via Apple hit with $840 million damages claim for ebooks price fixing | The Verge.

My Piece For FAQ | Silicon Dock: Are there any spill-over effects for the Irish publishing scene?

I wrote a piece for the Frankfurt Book Fair’s FAQ magazine this quarter about whether or not there was an impact being felt amongst traditional publishers in Ireland from the presence of large tech companies who have made Dublin and Ireland a base of operations in Europe:

The web forms a core part of their businesses in a way that is not yet true of traditional publishers. While they are growing their e-book segments, the latter still do most of their business in paper and print. This crucial difference might be the reason why traditional publishing has not felt much direct impact from the tech firms. Most traditional publishers have little interaction with them and, while the newer and smaller innovative publishers might use their platforms, services and tools, there is not much they can give the tech giants and not much the tech giants can give them.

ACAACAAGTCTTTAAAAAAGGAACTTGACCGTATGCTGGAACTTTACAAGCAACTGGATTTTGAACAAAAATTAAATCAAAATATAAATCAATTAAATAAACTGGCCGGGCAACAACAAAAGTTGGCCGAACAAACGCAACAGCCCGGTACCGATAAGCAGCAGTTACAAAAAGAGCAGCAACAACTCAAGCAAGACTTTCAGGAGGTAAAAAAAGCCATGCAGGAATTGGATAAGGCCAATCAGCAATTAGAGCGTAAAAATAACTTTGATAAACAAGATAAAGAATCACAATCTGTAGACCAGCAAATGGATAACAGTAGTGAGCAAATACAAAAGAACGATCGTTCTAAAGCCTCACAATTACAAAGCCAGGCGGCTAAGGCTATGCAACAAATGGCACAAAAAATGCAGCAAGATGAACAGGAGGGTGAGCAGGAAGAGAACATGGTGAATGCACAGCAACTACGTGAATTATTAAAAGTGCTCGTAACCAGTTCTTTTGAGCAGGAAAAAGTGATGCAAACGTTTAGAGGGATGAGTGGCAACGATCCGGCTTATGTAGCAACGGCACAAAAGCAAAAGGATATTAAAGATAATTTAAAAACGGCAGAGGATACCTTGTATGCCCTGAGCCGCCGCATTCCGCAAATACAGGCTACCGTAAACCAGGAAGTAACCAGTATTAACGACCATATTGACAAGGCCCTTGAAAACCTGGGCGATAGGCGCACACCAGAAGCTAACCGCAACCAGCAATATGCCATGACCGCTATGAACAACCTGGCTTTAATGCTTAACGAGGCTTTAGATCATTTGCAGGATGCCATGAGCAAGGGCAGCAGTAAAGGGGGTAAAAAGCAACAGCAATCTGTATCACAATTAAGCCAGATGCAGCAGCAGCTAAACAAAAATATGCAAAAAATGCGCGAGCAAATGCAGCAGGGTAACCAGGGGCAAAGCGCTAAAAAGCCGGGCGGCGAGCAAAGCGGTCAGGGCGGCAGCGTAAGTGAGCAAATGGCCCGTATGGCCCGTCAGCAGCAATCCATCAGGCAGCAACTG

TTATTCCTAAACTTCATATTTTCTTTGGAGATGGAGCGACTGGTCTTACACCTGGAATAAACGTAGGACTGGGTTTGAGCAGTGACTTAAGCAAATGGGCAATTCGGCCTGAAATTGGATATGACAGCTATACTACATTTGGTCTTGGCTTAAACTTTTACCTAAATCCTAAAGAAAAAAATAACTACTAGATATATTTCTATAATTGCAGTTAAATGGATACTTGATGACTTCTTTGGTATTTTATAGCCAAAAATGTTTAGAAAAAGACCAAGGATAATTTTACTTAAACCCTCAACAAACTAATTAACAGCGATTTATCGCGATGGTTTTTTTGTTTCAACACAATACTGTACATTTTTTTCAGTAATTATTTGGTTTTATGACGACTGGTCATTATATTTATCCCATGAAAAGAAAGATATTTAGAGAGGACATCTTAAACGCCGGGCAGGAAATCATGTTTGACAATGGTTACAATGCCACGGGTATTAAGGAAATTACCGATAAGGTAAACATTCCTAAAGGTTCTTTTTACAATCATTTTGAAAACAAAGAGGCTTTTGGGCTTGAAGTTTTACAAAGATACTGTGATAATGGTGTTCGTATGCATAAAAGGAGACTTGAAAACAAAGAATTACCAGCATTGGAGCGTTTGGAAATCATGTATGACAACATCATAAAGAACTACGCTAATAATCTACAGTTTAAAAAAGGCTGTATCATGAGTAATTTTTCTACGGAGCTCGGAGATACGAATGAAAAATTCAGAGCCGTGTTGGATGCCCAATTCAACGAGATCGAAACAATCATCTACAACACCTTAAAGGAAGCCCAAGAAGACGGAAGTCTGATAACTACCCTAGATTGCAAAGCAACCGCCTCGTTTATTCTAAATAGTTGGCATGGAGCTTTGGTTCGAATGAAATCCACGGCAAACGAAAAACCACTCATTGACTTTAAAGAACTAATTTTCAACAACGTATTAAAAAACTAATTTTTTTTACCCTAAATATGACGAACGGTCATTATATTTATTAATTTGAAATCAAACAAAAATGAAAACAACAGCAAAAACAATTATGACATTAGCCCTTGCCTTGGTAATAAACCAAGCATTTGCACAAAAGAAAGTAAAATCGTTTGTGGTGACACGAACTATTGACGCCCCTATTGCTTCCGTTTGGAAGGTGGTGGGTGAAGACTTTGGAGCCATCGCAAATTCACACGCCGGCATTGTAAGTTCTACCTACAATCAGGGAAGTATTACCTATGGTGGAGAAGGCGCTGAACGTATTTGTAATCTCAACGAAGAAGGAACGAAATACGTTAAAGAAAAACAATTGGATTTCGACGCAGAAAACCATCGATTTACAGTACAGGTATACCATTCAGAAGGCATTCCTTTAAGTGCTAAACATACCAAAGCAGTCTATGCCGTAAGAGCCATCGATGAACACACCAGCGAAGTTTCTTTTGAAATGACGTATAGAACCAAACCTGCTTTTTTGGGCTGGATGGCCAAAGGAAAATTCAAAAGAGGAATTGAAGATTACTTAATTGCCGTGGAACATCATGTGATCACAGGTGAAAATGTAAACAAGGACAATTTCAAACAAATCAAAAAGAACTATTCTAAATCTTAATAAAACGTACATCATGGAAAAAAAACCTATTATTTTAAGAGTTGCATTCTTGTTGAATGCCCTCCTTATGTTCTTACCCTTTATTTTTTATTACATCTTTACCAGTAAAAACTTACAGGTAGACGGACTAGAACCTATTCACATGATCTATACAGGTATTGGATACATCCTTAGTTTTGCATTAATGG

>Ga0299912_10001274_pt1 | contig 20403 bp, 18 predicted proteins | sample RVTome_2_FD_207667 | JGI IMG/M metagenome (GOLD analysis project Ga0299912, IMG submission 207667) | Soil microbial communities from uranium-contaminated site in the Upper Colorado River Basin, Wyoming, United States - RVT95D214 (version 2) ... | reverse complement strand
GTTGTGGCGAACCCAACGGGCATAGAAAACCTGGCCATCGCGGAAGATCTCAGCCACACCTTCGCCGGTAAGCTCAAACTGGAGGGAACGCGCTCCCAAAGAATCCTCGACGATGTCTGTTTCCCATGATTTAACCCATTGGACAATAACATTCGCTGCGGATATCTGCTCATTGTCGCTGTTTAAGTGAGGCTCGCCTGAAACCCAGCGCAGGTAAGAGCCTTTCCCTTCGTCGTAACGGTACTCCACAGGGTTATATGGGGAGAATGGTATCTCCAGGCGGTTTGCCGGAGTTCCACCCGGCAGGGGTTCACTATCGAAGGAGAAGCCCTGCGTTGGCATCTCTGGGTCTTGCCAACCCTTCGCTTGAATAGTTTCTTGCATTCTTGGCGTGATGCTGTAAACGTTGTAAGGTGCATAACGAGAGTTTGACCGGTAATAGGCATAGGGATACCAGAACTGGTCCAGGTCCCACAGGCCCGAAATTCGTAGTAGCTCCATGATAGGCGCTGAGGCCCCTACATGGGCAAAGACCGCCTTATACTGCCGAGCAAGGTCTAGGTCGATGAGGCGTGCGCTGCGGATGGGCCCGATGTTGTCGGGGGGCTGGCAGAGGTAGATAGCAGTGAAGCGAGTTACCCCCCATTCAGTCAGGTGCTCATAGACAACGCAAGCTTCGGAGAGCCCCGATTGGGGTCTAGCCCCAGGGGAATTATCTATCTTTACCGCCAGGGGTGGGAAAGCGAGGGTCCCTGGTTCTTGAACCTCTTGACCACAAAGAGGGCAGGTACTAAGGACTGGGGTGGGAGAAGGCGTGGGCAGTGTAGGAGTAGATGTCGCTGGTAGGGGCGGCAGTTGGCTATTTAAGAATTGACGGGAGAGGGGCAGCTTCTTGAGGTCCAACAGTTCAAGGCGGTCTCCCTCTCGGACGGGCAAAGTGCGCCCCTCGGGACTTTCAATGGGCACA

‘I don’t see that the presence of the large new media and tech companies has had any particular impact on the domestic publishing industry,’ says Ivan O’Brien from The O’Brien Press. ‘They don’t really interact with us, and they inhabit a multi-national space, generally dealing with companies with a whole lot more money than we have!’

via Silicon Dock: Are there any spill-over effects for the Irish publishing scene? | Frankfurt Academy Quarterly

Go Read This | Harder, better, faster, stronger | The Bookseller

There is, as ever much to enjoy in reading Rebecca Smart’s analysis over on The Bookseller. One thing that stands out for me though is the ease with which she talks about topics that rarely get flagged up in publishing discussions, things like working capital and cash flow, critical elements in the world of books, physical or digital that perhaps more often than makes sense get relegated to the back room while the cool topic like art, literature and the rest get all the attention and discussion:

The current trade publishing sales process means that money and time are invested in 15 to 18 months’ worth of books at any given point. If we could reduce the length of the pipeline for most of the books we publish we would be able to invest more in each book – and the fact that the business of publishing would become less working capital-intensive would improve its chances of survival and therefore of continuing in its important role of finding and developing talent.